Mostrando o caminho para onde podemos ir, o autor deixa a esperança de que o universo está nos preparando para avanços inimagináveis e que só a solidariedade e união dos homens para compartilhar recursos e produzir conhecimento poderá nos fazer continuar existindo nem que seja por mais um segundo do tempo deste universo tão pouco explorado.
"America's funniest science writer" (Washington Post) Mary Roach explores the science of keeping human beings intact, awake, sane, uninfected, and uninfested in the bizarre and extreme circumstances of war.
Grunt tackles the science behind some of a soldier's most challenging adversaries—panic, exhaustion, heat, noise—and introduces us to the scientists who seek to conquer them. Mary Roach dodges hostile fire with the U.S. Marine Corps Paintball Team as part of a study on hearing loss and survivability in combat. She visits the fashion design studio of U.S. Army Natick Labs and learns why a zipper is a problem for a sniper. She visits a repurposed movie studio where amputee actors help prepare Marine Corps medics for the shock and gore of combat wounds. At Camp Lemmonier, Djibouti, in east Africa, we learn how diarrhea can be a threat to national security. Roach samples caffeinated meat, sniffs an archival sample of a World War II stink bomb, and stays up all night with the crew tending the missiles on the nuclear submarine USS Tennessee. She answers questions not found in any other book on the military: Why is DARPA interested in ducks? How is a wedding gown like a bomb suit? Why are shrimp more dangerous to sailors than sharks? Take a tour of duty with Roach, and you’ll never see our nation’s defenders in the same way again.
“Rich in dexterous innuendo, laugh-out-loud humor and illuminating fact. It’s compulsively readable.” —Los Angeles Times Book Review In ?Bonk, ?the best-selling author of Stiff turns her outrageous curiosity and insight on the most alluring scientific subject of all: sex. Can a person think herself to orgasm? Why doesn't Viagra help women-or, for that matter, pandas? Can a dead man get an erection? Is vaginal orgasm a myth? Mary Roach shows us how and why sexual arousal and orgasm-two of the most complex, delightful, and amazing scientific phenomena on earth-can be so hard to achieve and what science is doing to make the bedroom a more satisfying place.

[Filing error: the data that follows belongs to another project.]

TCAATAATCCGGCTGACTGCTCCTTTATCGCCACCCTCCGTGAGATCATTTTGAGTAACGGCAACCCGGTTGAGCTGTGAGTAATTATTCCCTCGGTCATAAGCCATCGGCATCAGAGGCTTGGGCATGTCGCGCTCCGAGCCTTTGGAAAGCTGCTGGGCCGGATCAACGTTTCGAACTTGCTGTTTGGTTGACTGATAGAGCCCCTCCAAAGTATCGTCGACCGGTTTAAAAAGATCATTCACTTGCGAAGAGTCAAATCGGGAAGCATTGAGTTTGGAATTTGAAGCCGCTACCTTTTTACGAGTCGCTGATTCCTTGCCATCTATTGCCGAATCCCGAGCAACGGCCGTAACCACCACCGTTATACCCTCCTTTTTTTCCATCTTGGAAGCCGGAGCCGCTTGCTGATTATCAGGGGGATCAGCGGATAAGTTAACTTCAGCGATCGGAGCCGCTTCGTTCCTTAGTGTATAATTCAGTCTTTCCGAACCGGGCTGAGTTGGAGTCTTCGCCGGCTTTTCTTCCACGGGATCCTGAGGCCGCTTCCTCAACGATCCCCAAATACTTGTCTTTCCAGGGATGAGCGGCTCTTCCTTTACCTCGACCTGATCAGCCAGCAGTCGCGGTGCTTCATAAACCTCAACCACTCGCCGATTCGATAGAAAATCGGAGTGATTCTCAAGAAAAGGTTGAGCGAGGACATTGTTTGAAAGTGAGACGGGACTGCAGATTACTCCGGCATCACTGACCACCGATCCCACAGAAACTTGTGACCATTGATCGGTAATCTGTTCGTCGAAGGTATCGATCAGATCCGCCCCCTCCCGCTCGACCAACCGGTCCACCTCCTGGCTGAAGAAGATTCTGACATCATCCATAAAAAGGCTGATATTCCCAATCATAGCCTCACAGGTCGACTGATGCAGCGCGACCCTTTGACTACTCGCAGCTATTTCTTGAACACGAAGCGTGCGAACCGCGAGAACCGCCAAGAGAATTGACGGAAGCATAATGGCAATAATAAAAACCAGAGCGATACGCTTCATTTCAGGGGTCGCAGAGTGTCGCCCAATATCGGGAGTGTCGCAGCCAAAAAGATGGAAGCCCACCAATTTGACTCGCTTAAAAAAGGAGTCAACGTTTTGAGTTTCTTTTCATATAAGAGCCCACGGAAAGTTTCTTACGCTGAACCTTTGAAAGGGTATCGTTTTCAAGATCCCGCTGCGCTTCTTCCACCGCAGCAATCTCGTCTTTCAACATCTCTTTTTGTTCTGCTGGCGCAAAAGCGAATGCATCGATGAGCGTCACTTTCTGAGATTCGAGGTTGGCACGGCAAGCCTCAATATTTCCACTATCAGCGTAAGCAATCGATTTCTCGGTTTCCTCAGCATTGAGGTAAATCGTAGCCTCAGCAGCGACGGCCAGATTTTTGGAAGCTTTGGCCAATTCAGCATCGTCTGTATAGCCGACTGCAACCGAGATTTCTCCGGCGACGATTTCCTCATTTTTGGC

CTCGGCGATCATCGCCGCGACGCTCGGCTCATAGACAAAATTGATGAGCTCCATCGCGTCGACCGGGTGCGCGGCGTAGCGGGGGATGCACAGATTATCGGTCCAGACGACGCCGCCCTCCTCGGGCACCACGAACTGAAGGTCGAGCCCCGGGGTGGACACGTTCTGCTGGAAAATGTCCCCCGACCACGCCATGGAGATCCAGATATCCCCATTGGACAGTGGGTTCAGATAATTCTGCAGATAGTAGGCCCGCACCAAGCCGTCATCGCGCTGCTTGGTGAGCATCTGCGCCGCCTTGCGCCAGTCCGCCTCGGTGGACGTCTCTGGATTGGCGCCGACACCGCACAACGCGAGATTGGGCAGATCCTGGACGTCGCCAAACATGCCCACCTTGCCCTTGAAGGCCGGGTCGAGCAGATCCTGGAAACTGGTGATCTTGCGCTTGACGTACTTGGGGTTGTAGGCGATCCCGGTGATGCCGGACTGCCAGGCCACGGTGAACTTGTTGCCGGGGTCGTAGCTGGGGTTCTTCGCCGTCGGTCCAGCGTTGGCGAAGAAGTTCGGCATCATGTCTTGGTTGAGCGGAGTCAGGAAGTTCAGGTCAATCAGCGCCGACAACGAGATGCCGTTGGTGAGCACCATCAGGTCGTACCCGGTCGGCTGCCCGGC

Like all of Roach’s books, Gulp is as much about human beings as it is about human bodies.
First, Best, and Best-Selling
The Best American series is the premier annual showcase for the country’s finest short fiction and nonfiction. Each volume’s series editor selects notable works from hundreds of magazines, journals, and websites. A special guest editor, a leading writer in the field, then chooses the best twenty or so pieces to publish. This unique system has made the Best American series the most respected—and most popular—of its kind.
The Best American Science and Nature Writing 2011 includes
Atul Gawande, Jonathan Franzen, Deborah Blum, Malcolm Gladwell, Oliver Sacks, Jon Mooallem, Jon Cohen, Luke Dittrich, and others
¿Por qué la comida crujiente nos resulta tan atractiva?
¿Por qué es tan difícil encontrar palabras para defi nir sabores y olores?
¿Por qué el estómago no se digiere a sí mismo?
¿Cuánto se puede comer antes de “explotar”?
¿Puede matar el estreñimiento?
¿Mató a Elvis...?
Lleno de curiosidades y anécdotas, pasearemos entre laboratorios de pruebas de sabor de alimentos para mascotas, trasplantes fecales, o viajaremos a un estómago en vivo para observar qué ocurre allí con la comida. De la mano de Roach viajamos por el mundo para conocer asesinos, científicos locos, exorcistas (que han llegado a administrar agua bendita rectal) o terroristas...
Al igual que todos los libros de Roach, Glup trata no solo de cuerpos humanos, sino
de seres humanos.